Background: Delafloxacin is an investigational anionic fluoroquinolone in development for oral or intravenous administration for the treatment of infections caused by Gram-positive (including MRSA), Gram-negative, atypical and anaerobic organisms. Objectives: To establish the non-inferiority of delafloxacin compared with vancomycin plus aztreonam for the treatment of acute bacterial skin and skin structure infections and to compare the safety of the two antimicrobials. Patients and methods: A Phase 3, multicentre, randomized, double-blind, active-controlled study with 660 patients compared delafloxacin 300mg or vancomycin 15 mg/kg plus aztreonam2 g each administered twice daily intravenously for 5-14 days. Non-inferiority was evaluated by objective response ( ≥ 20% erythema reduction) at 48-72 h after initiation of study drug, investigator subjective assessment of outcome and microbiological responses. Clinical Trials Registration: NCT01811732. EudraCT number: 2012-001767-71. Results: In the ITT analysis set, the objective response was 78.2% in the delafloxacin arm and 80.9% in the vancomycin/aztreonam arm (mean treatment difference, -2.6%; 95% CI, -8.78% to 3.57%). Investigatorassessed cure was similar between the two groups at follow-up (52.0% versus 50.5%) and late follow-up (70.4% versus 66.6%). Bacterial eradication of MRSA was 100% and 98.5% in the delafloxacin group and the vancomycin/ aztreonamgroup, respectively. Frequency of treatment-emergent adverse events in the delafloxacin and vancomycin/aztreonam groups was similar. Treatment-emergent adverse events leading to study drug discontinuation were higher in the vancomycin/aztreonam group compared with the delafloxacin group (4.3% versus 0.9%). Conclusions: Delafloxacin, an anionic fluoroquinolone, was statistically non-inferior to vancomycin/aztreonam at 48-72 h following the start of therapy and was well tolerated as monotherapy in the treatment of acute bacterial skin and skin structure infections.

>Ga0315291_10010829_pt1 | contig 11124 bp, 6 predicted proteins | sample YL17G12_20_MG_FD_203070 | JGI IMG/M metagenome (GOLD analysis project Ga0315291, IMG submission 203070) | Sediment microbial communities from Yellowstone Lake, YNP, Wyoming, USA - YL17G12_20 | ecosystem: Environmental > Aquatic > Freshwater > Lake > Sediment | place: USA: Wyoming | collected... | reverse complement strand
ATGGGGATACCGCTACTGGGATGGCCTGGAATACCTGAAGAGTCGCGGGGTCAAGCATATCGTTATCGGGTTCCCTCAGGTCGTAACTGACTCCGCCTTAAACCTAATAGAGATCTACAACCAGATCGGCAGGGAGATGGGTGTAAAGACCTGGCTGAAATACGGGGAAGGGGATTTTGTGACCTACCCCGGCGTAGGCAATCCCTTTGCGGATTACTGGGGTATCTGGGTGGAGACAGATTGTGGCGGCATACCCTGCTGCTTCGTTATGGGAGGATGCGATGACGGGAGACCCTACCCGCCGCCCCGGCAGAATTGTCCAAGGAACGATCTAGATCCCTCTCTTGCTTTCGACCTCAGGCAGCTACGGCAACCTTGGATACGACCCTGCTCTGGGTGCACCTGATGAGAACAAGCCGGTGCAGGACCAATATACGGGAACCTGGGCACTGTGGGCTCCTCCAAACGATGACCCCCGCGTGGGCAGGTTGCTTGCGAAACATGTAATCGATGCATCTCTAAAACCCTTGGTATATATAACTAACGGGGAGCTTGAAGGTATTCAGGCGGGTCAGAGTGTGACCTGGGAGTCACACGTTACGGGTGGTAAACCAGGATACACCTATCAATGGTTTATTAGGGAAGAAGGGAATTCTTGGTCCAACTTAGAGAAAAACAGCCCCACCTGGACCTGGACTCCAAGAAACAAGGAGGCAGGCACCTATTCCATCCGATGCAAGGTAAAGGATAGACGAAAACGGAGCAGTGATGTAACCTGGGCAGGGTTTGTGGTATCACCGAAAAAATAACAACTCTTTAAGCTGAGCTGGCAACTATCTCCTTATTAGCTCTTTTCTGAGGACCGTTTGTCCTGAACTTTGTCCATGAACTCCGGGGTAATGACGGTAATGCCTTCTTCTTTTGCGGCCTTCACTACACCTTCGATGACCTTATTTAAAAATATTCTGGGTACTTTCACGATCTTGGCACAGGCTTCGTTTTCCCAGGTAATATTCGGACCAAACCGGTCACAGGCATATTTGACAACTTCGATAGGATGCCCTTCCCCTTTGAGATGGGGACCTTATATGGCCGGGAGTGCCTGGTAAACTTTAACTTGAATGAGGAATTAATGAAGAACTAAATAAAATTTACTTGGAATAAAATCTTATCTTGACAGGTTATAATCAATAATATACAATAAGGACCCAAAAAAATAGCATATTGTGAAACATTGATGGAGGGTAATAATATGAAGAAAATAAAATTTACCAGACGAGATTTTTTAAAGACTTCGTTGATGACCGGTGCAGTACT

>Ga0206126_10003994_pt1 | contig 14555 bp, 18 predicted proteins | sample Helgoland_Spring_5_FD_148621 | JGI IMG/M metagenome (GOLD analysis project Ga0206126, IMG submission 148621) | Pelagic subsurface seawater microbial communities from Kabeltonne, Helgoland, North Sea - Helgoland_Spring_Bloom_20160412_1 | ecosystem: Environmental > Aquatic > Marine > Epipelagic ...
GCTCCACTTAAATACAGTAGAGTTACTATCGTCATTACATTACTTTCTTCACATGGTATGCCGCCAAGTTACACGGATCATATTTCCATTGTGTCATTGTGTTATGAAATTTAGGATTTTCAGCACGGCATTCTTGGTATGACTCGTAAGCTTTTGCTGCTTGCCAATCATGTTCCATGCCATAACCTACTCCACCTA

Field of Science*
- 3.1 Basic medicine
- 3.3 Health sciences
- 1.1. Scientific article indexed in Web of Science and/or Scopus database